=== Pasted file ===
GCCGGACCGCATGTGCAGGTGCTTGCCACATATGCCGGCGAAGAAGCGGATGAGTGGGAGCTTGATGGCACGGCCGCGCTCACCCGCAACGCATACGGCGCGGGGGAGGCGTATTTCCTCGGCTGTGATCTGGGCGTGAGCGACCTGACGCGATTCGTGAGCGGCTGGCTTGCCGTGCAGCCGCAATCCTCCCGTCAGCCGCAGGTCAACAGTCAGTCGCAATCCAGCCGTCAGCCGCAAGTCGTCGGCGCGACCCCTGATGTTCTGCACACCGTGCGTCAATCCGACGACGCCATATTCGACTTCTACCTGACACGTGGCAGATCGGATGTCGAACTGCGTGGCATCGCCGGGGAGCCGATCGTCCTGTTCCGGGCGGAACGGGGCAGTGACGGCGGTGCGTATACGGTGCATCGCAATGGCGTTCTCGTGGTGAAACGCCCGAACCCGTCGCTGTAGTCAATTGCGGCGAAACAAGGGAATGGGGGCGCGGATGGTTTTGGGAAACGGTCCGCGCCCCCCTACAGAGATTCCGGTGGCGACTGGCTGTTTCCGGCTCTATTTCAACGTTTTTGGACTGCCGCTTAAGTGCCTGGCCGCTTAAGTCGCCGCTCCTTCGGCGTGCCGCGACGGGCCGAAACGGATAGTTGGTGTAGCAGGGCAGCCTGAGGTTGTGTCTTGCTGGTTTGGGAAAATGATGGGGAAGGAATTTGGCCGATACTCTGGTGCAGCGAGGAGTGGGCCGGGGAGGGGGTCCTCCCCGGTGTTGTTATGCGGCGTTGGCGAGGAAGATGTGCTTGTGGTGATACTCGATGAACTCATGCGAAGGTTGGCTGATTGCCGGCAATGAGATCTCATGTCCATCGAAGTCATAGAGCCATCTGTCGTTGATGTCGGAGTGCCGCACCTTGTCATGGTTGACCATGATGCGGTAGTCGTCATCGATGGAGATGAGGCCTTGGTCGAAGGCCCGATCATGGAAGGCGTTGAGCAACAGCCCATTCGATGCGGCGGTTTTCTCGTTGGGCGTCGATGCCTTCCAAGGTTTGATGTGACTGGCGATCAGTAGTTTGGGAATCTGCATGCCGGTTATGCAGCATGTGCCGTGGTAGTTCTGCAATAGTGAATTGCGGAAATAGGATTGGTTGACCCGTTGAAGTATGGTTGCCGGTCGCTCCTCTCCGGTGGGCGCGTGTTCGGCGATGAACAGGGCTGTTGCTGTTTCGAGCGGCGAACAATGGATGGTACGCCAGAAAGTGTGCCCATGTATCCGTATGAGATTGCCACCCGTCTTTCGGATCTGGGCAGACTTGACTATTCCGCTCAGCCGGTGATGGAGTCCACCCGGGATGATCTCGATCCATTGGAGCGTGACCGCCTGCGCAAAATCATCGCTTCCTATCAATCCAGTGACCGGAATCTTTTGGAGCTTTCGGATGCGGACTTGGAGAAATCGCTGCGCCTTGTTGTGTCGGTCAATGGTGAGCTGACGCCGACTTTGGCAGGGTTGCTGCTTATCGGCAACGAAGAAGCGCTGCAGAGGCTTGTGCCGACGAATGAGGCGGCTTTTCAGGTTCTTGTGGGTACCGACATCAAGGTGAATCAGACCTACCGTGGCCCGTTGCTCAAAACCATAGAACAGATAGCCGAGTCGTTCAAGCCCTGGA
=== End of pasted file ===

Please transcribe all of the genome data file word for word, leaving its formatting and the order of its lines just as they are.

GCCGGACCGCATGTGCAGGTGCTTGCCACATATGCCGGCGAAGAAGCGGATGAGTGGGAGCTTGATGGCACGGCCGCGCTCACCCGCAACGCATACGGCGCGGGGGAGGCGTATTTCCTCGGCTGTGATCTGGGCGTGAGCGACCTGACGCGATTCGTGAGCGGCTGGCTTGCCGTGCAGCCGCAATCCTCCCGTCAGCCGCAGGTCAACAGTCAGTCGCAATCCAGCCGTCAGCCGCAAGTCGTCGGCGCGACCCCTGATGTTCTGCACACCGTGCGTCAATCCGACGACGCCATATTCGACTTCTACCTGACACGTGGCAGATCGGATGTCGAACTGCGTGGCATCGCCGGGGAGCCGATCGTCCTGTTCCGGGCGGAACGGGGCAGTGACGGCGGTGCGTATACGGTGCATCGCAATGGCGTTCTCGTGGTGAAACGCCCGAACCCGTCGCTGTAGTCAATTGCGGCGAAACAAGGGAATGGGGGCGCGGATGGTTTTGGGAAACGGTCCGCGCCCCCCTACAGAGATTCCGGTGGCGACTGGCTGTTTCCGGCTCTATTTCAACGTTTTTGGACTGCCGCTTAAGTGCCTGGCCGCTTAAGTCGCCGCTCCTTCGGCGTGCCGCGACGGGCCGAAACGGATAGTTGGTGTAGCAGGGCAGCCTGAGGTTGTGTCTTGCTGGTTTGGGAAAATGATGGGGAAGGAATTTGGCCGATACTCTGGTGCAGCGAGGAGTGGGCCGGGGAGGGGGTCCTCCCCGGTGTTGTTATGCGGCGTTGGCGAGGAAGATGTGCTTGTGGTGATACTCGATGAACTCATGCGAAGGTTGGCTGATTGCCGGCAATGAGATCTCATGTCCATCGAAGTCATAGAGCCATCTGTCGTTGATGTCGGAGTGCCGCACCTTGTCATGGTTGACCATGATGCGGTAGTCGTCATCGATGGAGATGAGGCCTTGGTCGAAGGCCCGATCATGGAAGGCGTTGAGCAACAGCCCATTCGATGCGGCGGTTTTCTCGTTGGGCGTCGATGCCTTCCAAGGTTTGATGTGACTGGCGATCAGTAGTTTGGGAATCTGCATGCCGGTTATGCAGCATGTGCCGTGGTAGTTCTGCAATAGTGAATTGCGGAAATAGGATTGGTTGACCCGTTGAAGTATGGTTGCCGGTCGCTCCTCTCCGGTGGGCGCGTGTTCGGCGATGAACAGGGCTGTTGCTGTTTCGAGCGGCGAACAATGGATGGTACGCCAGAAAGTGTGCCCATGTATCCGTATGAGATTGCCACCCGTCTTTCGGATCTGGGCAGACTTGACTATTCCGCTCAGCCGGTGATGGAGTCCACCCGGGATGATCTCGATCCATTGGAGCGTGACCGCCTGCGCAAAATCATCGCTTCCTATCAATCCAGTGACCGGAATCTTTTGGAGCTTTCGGATGCGGACTTGGAGAAATCGCTGCGCCTTGTTGTGTCGGTCAATGGTGAGCTGACGCCGACTTTGGCAGGGTTGCTGCTTATCGGCAACGAAGAAGCGCTGCAGAGGCTTGTGCCGACGAATGAGGCGGCTTTTCAGGTTCTTGTGGGTACCGACATCAAGGTGAATCAGACCTACCGTGGCCCGTTGCTCAAAACCATAGAACAGATAGCCGAGTCGTTCAAGCCCTGGA